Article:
The late-Baroque sculptor Joseph Straub (1712–1756) is one of the leading representatives of Baroque in Slovenia. His works can be most extensively found in today's Styria, but also in Vipava region and outside the presently demarcated national borders – in Austrian Styria (Ernovž/Ehrenhausen), Italy (Gorizia), Hungary (Velika Kaniža/Nagykanizsa) and Croatia (Čakovec, Taborsko, Varaždin, Zlatar).
Joseph had four brothers who were all sculptors like himself: Johann Baptist (1704–1784), Philipp Jakob (1706–1774), Johann Georg the Younger (1721–1773) and Franz Anton (1726–c. 1774/76). The five were the sons of carpenter and sculptor Johann Georg Straub the Elder (1674–1755) from his two marriages in the small south German town Wiesensteig. They pursued distinguished sculptors' careers. Although they received part of their art training together, each of them finally settled in a different place of the Holy Roman Empire and beyond. Some of them in important art- and political centres of the said territory, others on its outskirts.
The Straub brothers acquired their first art skills in the workshop of their father in Wiesensteig. The father, together with his brother Johannes (1681–1759) and his offspring, provided a great variety of service to his clients. They manufactured furniture and altars, carved statues, and supplied ornaments, polychromy and gilding. All of the five brothers thus received an all-round education within their family, which enabled them to make a living also outside their birthplace, Wiesensteig. Johann Baptist became court sculptor in Munich in 1737, his younger brother Philipp Jakob took over the workshop of the late sculptor Johann Jakob Schoy (1686–1733) in Graz and took up the post of the sculptor of the province. Three younger brothers settled on the outskirts of the Holy Roman Empire and beyond – Joseph in Maribor, Johann Georg Jr. in Radgona/Bad Radkersburg, and Franz Anton in Zagreb.
It is likely that Joseph initially followed his brother Philipp Jakob to Graz. In 1736 he is mentioned in Ljubljana in the workshop of the established sculptor Heinrich Michael Löhr, but he got involved in litigation with the master because of his attempt to act independently. Shortly after that he is active in the Vipava region. In 1743 he was entrusted with a prestigious commission – probably through the agency of his brother’s Graz workshop – placed by the city council of Maribor for the execution of a Plague Column. Among his best works mention should be made particularly of the sculptural decoration of the unpreserved altars at Studenci in Maribor (the statues are now in the Regional Museum of Maribor) and in the Minorite church in Ptuj.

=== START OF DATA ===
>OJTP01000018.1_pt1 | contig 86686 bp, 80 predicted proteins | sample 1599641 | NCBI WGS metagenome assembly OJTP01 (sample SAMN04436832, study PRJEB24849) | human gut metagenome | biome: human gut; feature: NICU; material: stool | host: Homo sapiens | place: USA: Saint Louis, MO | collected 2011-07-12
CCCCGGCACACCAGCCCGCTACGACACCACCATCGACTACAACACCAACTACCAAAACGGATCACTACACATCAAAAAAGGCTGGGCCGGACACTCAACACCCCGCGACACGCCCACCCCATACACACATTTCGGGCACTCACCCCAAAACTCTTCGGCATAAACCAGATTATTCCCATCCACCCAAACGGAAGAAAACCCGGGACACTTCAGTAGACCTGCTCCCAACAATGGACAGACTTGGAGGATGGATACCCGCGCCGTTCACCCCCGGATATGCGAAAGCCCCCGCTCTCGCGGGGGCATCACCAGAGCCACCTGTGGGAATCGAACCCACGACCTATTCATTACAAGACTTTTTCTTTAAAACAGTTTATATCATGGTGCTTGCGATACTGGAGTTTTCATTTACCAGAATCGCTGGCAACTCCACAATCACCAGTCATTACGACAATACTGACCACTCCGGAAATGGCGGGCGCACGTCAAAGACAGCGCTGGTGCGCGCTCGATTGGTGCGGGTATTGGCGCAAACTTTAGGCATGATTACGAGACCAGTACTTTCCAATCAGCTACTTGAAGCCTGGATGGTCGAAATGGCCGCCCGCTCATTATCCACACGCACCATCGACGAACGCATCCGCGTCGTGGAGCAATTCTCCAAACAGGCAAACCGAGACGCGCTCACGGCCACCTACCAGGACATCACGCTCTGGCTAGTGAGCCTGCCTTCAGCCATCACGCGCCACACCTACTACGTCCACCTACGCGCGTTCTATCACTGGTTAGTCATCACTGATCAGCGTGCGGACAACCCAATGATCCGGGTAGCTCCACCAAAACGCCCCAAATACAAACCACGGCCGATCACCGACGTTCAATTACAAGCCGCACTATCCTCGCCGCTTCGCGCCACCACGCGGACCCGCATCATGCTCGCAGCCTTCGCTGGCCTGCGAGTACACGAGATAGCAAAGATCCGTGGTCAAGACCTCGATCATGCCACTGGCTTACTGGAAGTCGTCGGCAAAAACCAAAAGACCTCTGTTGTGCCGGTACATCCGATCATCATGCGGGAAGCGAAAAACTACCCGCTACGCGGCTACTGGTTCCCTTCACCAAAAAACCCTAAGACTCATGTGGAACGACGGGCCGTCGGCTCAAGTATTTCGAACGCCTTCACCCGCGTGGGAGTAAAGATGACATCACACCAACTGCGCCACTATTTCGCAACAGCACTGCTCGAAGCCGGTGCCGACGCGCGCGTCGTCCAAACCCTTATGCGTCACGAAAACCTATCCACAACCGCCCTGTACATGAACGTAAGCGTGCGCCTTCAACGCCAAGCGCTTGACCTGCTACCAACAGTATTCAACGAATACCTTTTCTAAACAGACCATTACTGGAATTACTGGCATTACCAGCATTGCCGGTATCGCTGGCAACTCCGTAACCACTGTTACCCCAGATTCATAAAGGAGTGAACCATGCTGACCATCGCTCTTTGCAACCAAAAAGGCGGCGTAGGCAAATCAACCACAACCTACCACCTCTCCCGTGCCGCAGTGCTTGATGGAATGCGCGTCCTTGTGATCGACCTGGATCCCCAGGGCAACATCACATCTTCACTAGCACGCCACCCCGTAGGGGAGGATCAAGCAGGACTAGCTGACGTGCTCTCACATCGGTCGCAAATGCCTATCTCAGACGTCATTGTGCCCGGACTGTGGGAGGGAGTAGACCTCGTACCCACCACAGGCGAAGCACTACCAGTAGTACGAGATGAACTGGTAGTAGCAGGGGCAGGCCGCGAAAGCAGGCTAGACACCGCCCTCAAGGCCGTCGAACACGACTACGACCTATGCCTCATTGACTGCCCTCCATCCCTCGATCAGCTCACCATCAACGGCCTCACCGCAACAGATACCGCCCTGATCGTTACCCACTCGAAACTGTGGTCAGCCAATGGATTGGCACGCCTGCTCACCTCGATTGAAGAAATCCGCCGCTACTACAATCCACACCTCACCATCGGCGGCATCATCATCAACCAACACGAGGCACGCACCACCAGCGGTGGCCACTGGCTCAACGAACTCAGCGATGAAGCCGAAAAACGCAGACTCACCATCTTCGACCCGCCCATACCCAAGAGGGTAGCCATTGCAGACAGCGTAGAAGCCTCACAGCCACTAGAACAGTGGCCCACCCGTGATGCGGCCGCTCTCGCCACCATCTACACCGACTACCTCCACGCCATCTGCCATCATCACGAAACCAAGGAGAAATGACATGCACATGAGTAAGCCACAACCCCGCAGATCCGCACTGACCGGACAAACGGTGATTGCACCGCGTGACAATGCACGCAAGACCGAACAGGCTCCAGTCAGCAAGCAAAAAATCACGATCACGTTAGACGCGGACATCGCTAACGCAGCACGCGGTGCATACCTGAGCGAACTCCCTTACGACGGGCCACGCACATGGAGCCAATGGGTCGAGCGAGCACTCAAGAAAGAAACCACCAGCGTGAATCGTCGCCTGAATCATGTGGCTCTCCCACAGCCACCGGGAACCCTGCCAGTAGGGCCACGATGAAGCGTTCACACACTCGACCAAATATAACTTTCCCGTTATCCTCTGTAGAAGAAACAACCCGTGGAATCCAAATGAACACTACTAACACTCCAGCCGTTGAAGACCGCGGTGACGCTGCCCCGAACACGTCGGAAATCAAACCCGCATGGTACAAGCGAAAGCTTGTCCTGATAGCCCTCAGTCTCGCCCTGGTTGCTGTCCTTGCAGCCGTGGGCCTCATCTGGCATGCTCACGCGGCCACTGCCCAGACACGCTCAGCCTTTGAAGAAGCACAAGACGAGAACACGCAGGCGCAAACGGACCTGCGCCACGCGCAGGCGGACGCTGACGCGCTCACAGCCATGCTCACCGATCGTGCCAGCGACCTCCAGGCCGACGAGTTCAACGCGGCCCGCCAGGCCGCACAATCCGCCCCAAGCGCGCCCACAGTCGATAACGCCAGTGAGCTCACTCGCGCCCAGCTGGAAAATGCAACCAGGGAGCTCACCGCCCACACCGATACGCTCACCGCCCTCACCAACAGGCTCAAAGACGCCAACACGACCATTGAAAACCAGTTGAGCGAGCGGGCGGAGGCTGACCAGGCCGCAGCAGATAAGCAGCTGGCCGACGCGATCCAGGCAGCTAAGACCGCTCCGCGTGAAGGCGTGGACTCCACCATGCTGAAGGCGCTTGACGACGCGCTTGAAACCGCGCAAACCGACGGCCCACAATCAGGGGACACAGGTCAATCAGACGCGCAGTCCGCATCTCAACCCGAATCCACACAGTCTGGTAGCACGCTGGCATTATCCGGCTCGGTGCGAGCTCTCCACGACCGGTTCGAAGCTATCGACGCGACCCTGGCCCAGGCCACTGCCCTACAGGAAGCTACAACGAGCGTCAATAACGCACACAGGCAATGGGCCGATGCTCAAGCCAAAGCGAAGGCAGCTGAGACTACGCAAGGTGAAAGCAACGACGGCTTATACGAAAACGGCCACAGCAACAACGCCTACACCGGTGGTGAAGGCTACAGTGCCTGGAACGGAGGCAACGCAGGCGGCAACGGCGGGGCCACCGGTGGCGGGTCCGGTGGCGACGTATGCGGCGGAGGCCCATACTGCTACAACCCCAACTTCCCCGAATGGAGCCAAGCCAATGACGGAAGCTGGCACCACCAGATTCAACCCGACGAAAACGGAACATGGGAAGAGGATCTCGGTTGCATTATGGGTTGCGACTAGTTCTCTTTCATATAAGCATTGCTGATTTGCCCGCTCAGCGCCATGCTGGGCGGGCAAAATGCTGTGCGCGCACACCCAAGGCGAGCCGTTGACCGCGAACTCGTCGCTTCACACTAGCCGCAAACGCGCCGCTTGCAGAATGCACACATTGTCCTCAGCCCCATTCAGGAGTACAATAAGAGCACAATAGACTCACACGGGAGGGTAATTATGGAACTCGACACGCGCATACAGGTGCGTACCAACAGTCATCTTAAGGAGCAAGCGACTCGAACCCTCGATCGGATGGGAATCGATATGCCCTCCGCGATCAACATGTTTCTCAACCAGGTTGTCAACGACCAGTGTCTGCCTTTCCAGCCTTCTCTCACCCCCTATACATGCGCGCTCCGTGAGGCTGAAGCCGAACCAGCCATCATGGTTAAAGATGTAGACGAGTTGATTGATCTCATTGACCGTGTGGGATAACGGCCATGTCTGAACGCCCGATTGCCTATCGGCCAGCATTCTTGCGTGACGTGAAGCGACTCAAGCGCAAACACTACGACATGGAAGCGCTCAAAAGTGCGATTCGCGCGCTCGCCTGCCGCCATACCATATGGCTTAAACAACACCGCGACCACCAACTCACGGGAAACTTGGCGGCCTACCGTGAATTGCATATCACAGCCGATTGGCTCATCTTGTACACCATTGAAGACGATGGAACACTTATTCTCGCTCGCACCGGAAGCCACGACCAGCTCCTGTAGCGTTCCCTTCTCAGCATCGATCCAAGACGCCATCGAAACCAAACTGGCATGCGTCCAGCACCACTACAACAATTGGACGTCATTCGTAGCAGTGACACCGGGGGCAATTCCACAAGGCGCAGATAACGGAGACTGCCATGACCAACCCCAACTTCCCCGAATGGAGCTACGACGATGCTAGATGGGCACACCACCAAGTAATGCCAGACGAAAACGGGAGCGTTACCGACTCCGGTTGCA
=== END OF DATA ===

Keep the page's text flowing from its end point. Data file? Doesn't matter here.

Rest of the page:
The Straub statues of St. Joseph and St. John Nepomuk are set on the high altar of the church in Štanjel, together with the statues of St. Augustine and St. Gregory which are by some other sculptor. The signature Iose. Stravp Inventor Scvlp. Anno 1741 on the pedestal of St. John Nepomuk dates both statues into the time of the artist’s activity in the Vipava region and emphasizes Straub’s independent role both in the concept and execution of the two statues. The year 1741 means that the Štanjel statues are the earliest documented works in the sculptor’s oeuvre.
Because of their poor state, caused by wood pest and decay, the two statues were taken to the Restoration Centre of the Institute for the Protection of Cultural Heritage of Slovenia (IPCHS) at the end of November 2017.
Laboratory analyses showed that there were up to seven layers of paint on the wooden statues. Because of so numerous overpaintings it is possible to assume that the statues of Sts. Joseph and John Nepomuk had been brought from somewhere else and were together with the statues of Sts. Augustine and Gregory uniformly painted. Later overpaintings followed the taste of each period and imitated the appearance of stone. It is difficult to remove such thick layers of paint, even more so because the materials used were different. The work is extremely time-consuming, mainly because the goal of conservation-restoration interventions is to preserve the lowest-lying layer of paint as much as possible.
On the occasion of the September Revelations we also call attention to two kneeling angels by Joseph Straub which are displayed in the Grand Hall (No. 4) of the permanent collection of the National Gallery of Slovenia.